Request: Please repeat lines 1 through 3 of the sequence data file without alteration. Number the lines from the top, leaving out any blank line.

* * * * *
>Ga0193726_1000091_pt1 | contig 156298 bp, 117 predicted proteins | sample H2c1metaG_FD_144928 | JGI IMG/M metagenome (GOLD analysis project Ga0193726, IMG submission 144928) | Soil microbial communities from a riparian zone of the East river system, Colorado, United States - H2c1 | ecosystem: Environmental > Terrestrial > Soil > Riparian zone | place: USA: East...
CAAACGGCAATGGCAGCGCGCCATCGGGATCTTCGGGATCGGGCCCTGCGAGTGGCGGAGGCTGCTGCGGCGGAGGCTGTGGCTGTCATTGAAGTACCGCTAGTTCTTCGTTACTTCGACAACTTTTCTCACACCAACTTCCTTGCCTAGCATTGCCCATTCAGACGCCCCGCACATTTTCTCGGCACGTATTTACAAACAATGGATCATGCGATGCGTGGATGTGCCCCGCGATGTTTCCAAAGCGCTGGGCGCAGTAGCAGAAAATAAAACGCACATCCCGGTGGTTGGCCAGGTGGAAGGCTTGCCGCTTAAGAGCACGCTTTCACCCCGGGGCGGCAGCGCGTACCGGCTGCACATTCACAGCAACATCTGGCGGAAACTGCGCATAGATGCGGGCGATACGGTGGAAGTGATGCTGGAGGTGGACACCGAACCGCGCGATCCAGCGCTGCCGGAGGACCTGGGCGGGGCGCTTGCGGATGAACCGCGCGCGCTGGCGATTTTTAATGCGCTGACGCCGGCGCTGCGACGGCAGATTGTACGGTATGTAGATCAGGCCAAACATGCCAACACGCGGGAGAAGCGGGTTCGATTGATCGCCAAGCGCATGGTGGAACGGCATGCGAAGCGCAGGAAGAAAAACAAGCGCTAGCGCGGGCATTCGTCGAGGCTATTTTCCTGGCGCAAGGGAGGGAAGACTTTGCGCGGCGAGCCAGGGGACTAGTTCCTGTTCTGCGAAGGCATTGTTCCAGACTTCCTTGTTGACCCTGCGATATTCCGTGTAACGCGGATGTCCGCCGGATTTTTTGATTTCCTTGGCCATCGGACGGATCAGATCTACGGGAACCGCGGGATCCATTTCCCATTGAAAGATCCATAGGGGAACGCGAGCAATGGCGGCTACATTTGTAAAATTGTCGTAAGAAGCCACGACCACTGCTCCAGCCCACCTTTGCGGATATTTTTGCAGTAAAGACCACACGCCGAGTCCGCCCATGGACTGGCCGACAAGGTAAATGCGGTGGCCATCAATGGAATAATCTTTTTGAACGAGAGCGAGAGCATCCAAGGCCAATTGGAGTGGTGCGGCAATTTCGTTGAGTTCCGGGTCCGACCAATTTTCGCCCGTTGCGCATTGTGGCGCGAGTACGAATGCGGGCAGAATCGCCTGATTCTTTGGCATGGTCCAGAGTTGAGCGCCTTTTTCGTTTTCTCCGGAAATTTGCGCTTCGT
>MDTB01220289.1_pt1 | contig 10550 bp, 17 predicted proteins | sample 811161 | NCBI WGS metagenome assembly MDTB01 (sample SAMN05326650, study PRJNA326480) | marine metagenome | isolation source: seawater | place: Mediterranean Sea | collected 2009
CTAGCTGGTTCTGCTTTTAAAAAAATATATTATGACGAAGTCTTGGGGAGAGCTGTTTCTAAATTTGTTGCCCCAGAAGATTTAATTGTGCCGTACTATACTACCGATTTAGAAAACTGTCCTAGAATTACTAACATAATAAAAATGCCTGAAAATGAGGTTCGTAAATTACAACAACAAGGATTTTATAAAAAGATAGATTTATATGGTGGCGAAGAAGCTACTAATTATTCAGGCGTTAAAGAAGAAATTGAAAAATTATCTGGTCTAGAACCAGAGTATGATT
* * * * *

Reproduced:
>Ga0193726_1000091_pt1 | contig 156298 bp, 117 predicted proteins | sample H2c1metaG_FD_144928 | JGI IMG/M metagenome (GOLD analysis project Ga0193726, IMG submission 144928) | Soil microbial communities from a riparian zone of the East river system, Colorado, United States - H2c1 | ecosystem: Environmental > Terrestrial > Soil > Riparian zone | place: USA: East...
CAAACGGCAATGGCAGCGCGCCATCGGGATCTTCGGGATCGGGCCCTGCGAGTGGCGGAGGCTGCTGCGGCGGAGGCTGTGGCTGTCATTGAAGTACCGCTAGTTCTTCGTTACTTCGACAACTTTTCTCACACCAACTTCCTTGCCTAGCATTGCCCATTCAGACGCCCCGCACATTTTCTCGGCACGTATTTACAAACAATGGATCATGCGATGCGTGGATGTGCCCCGCGATGTTTCCAAAGCGCTGGGCGCAGTAGCAGAAAATAAAACGCACATCCCGGTGGTTGGCCAGGTGGAAGGCTTGCCGCTTAAGAGCACGCTTTCACCCCGGGGCGGCAGCGCGTACCGGCTGCACATTCACAGCAACATCTGGCGGAAACTGCGCATAGATGCGGGCGATACGGTGGAAGTGATGCTGGAGGTGGACACCGAACCGCGCGATCCAGCGCTGCCGGAGGACCTGGGCGGGGCGCTTGCGGATGAACCGCGCGCGCTGGCGATTTTTAATGCGCTGACGCCGGCGCTGCGACGGCAGATTGTACGGTATGTAGATCAGGCCAAACATGCCAACACGCGGGAGAAGCGGGTTCGATTGATCGCCAAGCGCATGGTGGAACGGCATGCGAAGCGCAGGAAGAAAAACAAGCGCTAGCGCGGGCATTCGTCGAGGCTATTTTCCTGGCGCAAGGGAGGGAAGACTTTGCGCGGCGAGCCAGGGGACTAGTTCCTGTTCTGCGAAGGCATTGTTCCAGACTTCCTTGTTGACCCTGCGATATTCCGTGTAACGCGGATGTCCGCCGGATTTTTTGATTTCCTTGGCCATCGGACGGATCAGATCTACGGGAACCGCGGGATCCATTTCCCATTGAAAGATCCATAGGGGAACGCGAGCAATGGCGGCTACATTTGTAAAATTGTCGTAAGAAGCCACGACCACTGCTCCAGCCCACCTTTGCGGATATTTTTGCAGTAAAGACCACACGCCGAGTCCGCCCATGGACTGGCCGACAAGGTAAATGCGGTGGCCATCAATGGAATAATCTTTTTGAACGAGAGCGAGAGCATCCAAGGCCAATTGGAGTGGTGCGGCAATTTCGTTGAGTTCCGGGTCCGACCAATTTTCGCCCGTTGCGCATTGTGGCGCGAGTACGAATGCGGGCAGAATCGCCTGATTCTTTGGCATGGTCCAGAGTTGAGCGCCTTTTTCGTTTTCTCCGGAAATTTGCGCTTCGT
>MDTB01220289.1_pt1 | contig 10550 bp, 17 predicted proteins | sample 811161 | NCBI WGS metagenome assembly MDTB01 (sample SAMN05326650, study PRJNA326480) | marine metagenome | isolation source: seawater | place: Mediterranean Sea | collected 2009